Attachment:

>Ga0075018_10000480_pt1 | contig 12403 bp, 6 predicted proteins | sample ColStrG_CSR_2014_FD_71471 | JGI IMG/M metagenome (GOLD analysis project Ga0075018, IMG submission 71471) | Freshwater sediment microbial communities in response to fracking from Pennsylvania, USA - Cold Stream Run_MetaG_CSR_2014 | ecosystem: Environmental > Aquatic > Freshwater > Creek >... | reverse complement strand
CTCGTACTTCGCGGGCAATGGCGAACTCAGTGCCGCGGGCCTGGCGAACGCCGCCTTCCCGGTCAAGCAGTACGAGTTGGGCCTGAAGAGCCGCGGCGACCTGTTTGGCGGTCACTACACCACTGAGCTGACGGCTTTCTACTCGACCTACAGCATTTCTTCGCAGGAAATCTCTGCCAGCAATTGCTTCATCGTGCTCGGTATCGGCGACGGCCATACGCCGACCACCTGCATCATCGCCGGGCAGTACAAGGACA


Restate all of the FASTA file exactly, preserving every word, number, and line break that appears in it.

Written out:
>Ga0075018_10000480_pt1 | contig 12403 bp, 6 predicted proteins | sample ColStrG_CSR_2014_FD_71471 | JGI IMG/M metagenome (GOLD analysis project Ga0075018, IMG submission 71471) | Freshwater sediment microbial communities in response to fracking from Pennsylvania, USA - Cold Stream Run_MetaG_CSR_2014 | ecosystem: Environmental > Aquatic > Freshwater > Creek >... | reverse complement strand
CTCGTACTTCGCGGGCAATGGCGAACTCAGTGCCGCGGGCCTGGCGAACGCCGCCTTCCCGGTCAAGCAGTACGAGTTGGGCCTGAAGAGCCGCGGCGACCTGTTTGGCGGTCACTACACCACTGAGCTGACGGCTTTCTACTCGACCTACAGCATTTCTTCGCAGGAAATCTCTGCCAGCAATTGCTTCATCGTGCTCGGTATCGGCGACGGCCATACGCCGACCACCTGCATCATCGCCGGGCAGTACAAGGACA